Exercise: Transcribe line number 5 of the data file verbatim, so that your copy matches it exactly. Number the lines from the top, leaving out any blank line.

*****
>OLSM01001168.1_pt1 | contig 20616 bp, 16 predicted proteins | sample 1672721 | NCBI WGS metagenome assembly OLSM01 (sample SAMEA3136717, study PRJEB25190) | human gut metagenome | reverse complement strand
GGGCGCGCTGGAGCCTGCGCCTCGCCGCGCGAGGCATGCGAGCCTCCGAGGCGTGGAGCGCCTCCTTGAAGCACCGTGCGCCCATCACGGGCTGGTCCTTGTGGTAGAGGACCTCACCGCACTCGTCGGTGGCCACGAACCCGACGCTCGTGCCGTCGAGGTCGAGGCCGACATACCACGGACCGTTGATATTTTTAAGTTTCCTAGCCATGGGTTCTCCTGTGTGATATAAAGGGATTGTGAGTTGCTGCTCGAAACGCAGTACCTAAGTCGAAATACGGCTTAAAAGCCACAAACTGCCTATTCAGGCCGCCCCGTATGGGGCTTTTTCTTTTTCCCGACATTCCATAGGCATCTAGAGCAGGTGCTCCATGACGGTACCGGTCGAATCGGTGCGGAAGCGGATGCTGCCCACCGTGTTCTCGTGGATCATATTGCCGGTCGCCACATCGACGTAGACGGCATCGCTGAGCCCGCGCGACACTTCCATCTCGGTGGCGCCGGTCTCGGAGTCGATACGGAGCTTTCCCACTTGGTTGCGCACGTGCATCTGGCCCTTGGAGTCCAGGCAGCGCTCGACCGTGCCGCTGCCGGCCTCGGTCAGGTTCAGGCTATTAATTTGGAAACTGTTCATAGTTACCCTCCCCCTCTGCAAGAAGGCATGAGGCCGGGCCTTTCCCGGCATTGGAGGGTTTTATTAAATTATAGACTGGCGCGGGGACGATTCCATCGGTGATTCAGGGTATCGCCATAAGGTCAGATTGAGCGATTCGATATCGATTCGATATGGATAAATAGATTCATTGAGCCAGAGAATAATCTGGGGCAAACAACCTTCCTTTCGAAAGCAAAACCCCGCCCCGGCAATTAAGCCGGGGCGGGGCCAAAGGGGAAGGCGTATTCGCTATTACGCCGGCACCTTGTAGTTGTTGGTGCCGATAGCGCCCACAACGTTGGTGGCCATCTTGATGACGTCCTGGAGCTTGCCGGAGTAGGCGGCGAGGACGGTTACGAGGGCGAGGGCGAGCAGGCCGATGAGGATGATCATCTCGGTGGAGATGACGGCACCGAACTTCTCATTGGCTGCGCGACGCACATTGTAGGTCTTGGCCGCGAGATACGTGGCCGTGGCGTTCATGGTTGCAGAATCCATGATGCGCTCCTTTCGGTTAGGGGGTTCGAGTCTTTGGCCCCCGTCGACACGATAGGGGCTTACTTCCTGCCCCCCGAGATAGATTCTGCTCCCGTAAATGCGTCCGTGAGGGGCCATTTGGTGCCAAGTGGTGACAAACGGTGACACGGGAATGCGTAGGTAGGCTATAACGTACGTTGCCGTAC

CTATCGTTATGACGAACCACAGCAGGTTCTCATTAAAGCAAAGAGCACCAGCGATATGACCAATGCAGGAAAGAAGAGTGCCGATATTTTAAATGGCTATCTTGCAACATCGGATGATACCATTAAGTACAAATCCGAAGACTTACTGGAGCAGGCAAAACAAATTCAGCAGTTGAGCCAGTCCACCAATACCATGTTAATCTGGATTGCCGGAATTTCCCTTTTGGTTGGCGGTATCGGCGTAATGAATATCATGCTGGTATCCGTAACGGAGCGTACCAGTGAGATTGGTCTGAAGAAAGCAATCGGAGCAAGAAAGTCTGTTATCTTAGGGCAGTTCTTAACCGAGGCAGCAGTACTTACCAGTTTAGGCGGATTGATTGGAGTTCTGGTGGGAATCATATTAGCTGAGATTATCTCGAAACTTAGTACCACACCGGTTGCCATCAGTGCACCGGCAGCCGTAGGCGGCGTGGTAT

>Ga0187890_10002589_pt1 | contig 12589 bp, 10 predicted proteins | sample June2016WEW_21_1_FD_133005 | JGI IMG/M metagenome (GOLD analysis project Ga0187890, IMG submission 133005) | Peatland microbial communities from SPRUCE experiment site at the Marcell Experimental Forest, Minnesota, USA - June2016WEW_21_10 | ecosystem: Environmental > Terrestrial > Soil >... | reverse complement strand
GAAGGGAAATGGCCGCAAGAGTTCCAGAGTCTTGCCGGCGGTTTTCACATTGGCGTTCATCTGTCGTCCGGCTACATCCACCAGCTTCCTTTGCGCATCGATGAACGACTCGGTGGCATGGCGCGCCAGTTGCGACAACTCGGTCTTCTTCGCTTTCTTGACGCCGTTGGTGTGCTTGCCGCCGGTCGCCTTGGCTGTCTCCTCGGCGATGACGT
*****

GAAGGGAAATGGCCGCAAGAGTTCCAGAGTCTTGCCGGCGGTTTTCACATTGGCGTTCATCTGTCGTCCGGCTACATCCACCAGCTTCCTTTGCGCATCGATGAACGACTCGGTGGCATGGCGCGCCAGTTGCGACAACTCGGTCTTCTTCGCTTTCTTGACGCCGTTGGTGTGCTTGCCGCCGGTCGCCTTGGCTGTCTCCTCGGCGATGACGT